Wednesday, April 25, 2012

Hiking through the livestock

This morning we woke up to a light rain, which I rather like the sound of on the tent, and actually ate inside the tent.  We waited for the rain to lighten up more before packing up everything.  We got a late start, almost 10:00, and found the trail to be pretty gradual ups and downs, nothing too steep, and mostly dirt - a huge relief to our feet.  When you are picking your way through a rock maze for hours on end, your feet and ankles really get angry at you and take their revenge eventually!
It wasn't long before we found some trail magic in the woods!  A Baptist Church had left a really neat, handcrafted metal box in the woods full of a cooler of iced drinks and tupperware containers of snacks.  Whoever built it, made it bear-proof, and actually had anchored it to the ground.  Besides the awesome snacks and drinks, there was a ziploc full of some beaded keychains, and I put one on my backpack as a keepsake. 
We only hiked about another quarter-mile, and we found a cardboard sign leaned against a tree that said, 'Trail magic provided by Sipsy and Crew."  Just around the bend was a gravel road with a van next to 3 coolers, and Sipsy, his wife and grandson.  We had seen Sipsy's name on the shelter logs, but had not met him yet on this trip.  He told us that his wife and grandson had come to visit him in Damascus, and that he wanted to provide trail magic to his fellow hikers.  He had brought iced drinks, a big box of chips, and candy bars!  Sweet! We enjoyed visiting with him.  He had actually been on the trail about 3 weeks before us, but had been taking his time.  He had already seen 3 bears (we were jealous).  And that's not all in the same day - he had seen 3 bears on 3 different days!  (Even more jealous!)  I know our time will come, but we are talking to more and more hikers who are seeing bears.  We said our thanks and goodbyes, and headed on down the trail.
In a few miles, we started crossing a big pasture with beautiful views to the east of the misty mountains.  We actually had to cross a pasture full of cows.  This was rather surprising.  Keith and I tried to avoid eye contact with the cows, and certainly didn't want to upset them.  There were a lot of calves in the pasture, and if calves and their mommas were anything like bear cubs and their mommas, well, I knew how to act.  Swamprat, on the other hand, apparently had much more cattle experience than we did, and was going through the pasture mooing and videotaping with his iphone as he pretended to sneak up on the LARGEST cows and play tag with them!  We hurried to put distance between us and Swamprat.  Thankfully, no bulls charged, and I am guessing these cows were pretty used to seeing hikers everyday.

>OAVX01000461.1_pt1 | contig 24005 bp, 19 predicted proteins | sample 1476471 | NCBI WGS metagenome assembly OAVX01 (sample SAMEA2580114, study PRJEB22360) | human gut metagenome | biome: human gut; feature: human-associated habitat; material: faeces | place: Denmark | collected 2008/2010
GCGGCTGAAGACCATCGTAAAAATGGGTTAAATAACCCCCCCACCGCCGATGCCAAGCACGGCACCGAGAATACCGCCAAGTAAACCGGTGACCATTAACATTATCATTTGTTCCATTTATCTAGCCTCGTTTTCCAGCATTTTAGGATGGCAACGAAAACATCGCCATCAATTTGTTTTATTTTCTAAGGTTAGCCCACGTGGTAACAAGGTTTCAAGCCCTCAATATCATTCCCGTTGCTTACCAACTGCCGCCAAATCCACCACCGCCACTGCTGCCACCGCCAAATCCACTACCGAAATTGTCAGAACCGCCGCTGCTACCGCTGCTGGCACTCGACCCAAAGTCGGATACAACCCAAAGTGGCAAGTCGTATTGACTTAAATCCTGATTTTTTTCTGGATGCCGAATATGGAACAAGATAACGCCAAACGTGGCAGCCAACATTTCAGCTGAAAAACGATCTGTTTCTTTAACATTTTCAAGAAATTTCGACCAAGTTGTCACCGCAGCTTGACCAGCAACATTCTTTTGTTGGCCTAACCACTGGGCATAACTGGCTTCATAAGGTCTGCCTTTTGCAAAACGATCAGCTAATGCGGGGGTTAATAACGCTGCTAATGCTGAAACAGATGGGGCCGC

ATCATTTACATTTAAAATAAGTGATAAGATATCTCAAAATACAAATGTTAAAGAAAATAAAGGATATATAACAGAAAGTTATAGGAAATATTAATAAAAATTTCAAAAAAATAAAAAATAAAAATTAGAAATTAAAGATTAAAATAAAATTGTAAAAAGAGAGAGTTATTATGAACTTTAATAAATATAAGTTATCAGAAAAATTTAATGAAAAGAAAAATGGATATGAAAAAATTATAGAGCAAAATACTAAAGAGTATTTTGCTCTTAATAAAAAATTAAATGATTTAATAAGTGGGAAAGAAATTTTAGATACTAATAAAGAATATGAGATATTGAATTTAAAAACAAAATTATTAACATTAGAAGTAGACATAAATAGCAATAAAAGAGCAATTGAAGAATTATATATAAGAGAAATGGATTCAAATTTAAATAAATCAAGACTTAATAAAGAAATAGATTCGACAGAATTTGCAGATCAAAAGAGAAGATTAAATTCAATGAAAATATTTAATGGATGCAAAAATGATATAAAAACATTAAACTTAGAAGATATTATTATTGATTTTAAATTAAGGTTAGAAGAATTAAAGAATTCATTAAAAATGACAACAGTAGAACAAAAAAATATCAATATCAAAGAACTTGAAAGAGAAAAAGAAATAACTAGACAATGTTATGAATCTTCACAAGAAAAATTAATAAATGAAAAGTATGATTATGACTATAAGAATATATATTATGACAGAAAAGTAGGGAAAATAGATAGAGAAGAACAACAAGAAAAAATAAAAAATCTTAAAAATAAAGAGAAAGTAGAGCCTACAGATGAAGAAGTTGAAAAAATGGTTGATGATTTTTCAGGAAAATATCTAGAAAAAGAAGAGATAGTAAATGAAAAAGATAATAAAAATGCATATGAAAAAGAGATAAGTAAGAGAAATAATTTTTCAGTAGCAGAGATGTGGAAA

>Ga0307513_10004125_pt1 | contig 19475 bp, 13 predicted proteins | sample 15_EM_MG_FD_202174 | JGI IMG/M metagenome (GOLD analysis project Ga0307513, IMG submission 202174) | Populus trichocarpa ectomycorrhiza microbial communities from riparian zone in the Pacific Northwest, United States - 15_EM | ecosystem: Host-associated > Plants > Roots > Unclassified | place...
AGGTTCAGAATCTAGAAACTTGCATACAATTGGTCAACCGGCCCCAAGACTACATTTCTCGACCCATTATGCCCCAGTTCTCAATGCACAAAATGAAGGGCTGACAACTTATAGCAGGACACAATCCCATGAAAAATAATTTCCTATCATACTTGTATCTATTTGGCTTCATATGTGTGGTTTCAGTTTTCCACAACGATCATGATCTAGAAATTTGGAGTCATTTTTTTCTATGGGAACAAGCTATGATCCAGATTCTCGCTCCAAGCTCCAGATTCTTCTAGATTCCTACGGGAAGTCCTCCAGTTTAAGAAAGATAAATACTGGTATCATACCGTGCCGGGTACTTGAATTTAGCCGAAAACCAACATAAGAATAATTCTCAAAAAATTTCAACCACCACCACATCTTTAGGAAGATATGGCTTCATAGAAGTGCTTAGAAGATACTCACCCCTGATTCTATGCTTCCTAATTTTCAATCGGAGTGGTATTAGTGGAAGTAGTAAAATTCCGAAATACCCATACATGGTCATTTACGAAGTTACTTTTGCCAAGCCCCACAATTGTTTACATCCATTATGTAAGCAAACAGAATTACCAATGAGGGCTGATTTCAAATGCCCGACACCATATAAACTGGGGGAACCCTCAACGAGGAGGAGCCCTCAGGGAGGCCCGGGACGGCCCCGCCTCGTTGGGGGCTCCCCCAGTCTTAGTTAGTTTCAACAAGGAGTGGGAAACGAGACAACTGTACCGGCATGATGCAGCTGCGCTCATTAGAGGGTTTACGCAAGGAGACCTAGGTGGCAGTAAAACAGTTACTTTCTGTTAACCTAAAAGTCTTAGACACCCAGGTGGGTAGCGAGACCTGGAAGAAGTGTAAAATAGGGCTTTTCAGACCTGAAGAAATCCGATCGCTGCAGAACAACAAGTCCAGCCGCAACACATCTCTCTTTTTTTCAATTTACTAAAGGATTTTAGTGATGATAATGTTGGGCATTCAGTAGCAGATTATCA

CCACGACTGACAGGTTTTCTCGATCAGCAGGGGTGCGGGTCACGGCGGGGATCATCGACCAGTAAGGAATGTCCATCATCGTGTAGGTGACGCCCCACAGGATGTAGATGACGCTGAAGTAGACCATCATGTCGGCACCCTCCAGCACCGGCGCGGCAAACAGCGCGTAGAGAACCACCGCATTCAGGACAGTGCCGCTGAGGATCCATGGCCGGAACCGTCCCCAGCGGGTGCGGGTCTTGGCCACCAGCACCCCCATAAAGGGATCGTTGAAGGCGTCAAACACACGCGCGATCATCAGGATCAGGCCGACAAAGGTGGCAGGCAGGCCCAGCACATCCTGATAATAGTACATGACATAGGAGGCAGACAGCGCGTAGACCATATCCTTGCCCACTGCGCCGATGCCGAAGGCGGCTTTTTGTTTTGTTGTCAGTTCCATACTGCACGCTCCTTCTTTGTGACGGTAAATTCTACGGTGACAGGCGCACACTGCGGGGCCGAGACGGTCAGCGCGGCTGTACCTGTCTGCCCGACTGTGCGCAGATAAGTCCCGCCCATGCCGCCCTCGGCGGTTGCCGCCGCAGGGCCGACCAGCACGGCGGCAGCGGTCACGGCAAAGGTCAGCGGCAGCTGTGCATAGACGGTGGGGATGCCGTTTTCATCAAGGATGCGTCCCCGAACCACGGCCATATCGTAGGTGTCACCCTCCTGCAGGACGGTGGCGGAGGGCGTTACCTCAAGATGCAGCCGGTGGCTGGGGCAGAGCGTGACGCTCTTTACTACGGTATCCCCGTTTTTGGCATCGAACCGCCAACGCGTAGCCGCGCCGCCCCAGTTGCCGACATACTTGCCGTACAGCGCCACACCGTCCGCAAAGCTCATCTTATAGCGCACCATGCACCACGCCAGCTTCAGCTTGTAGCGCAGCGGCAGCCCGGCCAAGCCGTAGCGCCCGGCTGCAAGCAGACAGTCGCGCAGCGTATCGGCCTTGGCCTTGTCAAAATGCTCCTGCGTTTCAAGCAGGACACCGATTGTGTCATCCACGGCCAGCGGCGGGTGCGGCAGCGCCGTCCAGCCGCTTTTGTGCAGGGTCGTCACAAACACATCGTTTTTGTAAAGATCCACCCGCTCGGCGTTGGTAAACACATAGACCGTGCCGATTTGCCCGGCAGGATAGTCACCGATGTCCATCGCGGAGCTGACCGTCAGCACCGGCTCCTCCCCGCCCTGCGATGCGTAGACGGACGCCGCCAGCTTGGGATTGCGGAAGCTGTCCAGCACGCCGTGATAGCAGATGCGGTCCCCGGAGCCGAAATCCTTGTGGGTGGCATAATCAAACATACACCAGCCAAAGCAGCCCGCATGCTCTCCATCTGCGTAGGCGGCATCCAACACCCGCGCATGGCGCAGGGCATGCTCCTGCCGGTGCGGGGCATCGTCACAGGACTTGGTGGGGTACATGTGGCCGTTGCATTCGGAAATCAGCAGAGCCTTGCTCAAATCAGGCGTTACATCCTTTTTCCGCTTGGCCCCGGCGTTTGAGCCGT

The rest of the day was really a pretty easy hike day, and the sun finally came out again, warming it up until we were all in t-shirts and shorts again.  We stopped at a shelter for lunch, and met a new hiker, Miles (does 20-30 miles per day).  He had thru-hiked it before.  This time, he was carrying next to nothing with him.  He snacked each day on Poptarts and Snickers (no real food), and then when he hit town, he pigs out.  He just sleep under a tarp each night, and wasn't treating his water at all (carrying no filters, etc.)  I interrogated him on what all he had in his 12 POUND PACK!  After I found out how he was getting by, I realized that there was just no way I could travel that way for six months, no matter how light the pack was.  And I figured on these cold rainy nights, he had to be sleeping pretty cold.  That day we also met a hiker named Trophy Wife (best name ever!), TP (for toilet paper - he was also bringing up the rear in his group), and Sugar Plumb (named by Sipsy - never did find out why she was named that, but she thought Sipsy looked like Santa Clause).  We also met Nitrous Oxide (he accelerates going up the hills). 
Today we also came across the tiniest shelter we had ever seen.  It could not have held more than 2 or 3 hikers very comfortably.  It looked like it had been there a very long time.
We were being caught by a lot of the younger hikers (remember, they do not hike in the rain), and figured out that they had all gotten bottlenecked back near Hampton when the weather turned ugly (snow).  They were all out hiking again, and that meant Damascus was going to get full fast!
That evening, we stealth camped at about mile 460.7 and had a beautiful campfire.  I had gone up to a ridge to call my mom (there was some cell service) when all of a sudden, rain came out of nowhere.  I had to run for the tent, and luckily, Keith grabbed the few things we had airing out as he also ran for the tent.  We ended up in bed early that evening.  I think my legs and feet were very happy about that.  The campfire ended up burning for a very long time, even though it rained for a long time.   We hiked 17.7 miles for the day.  Tomorrow morning we reach Damascus.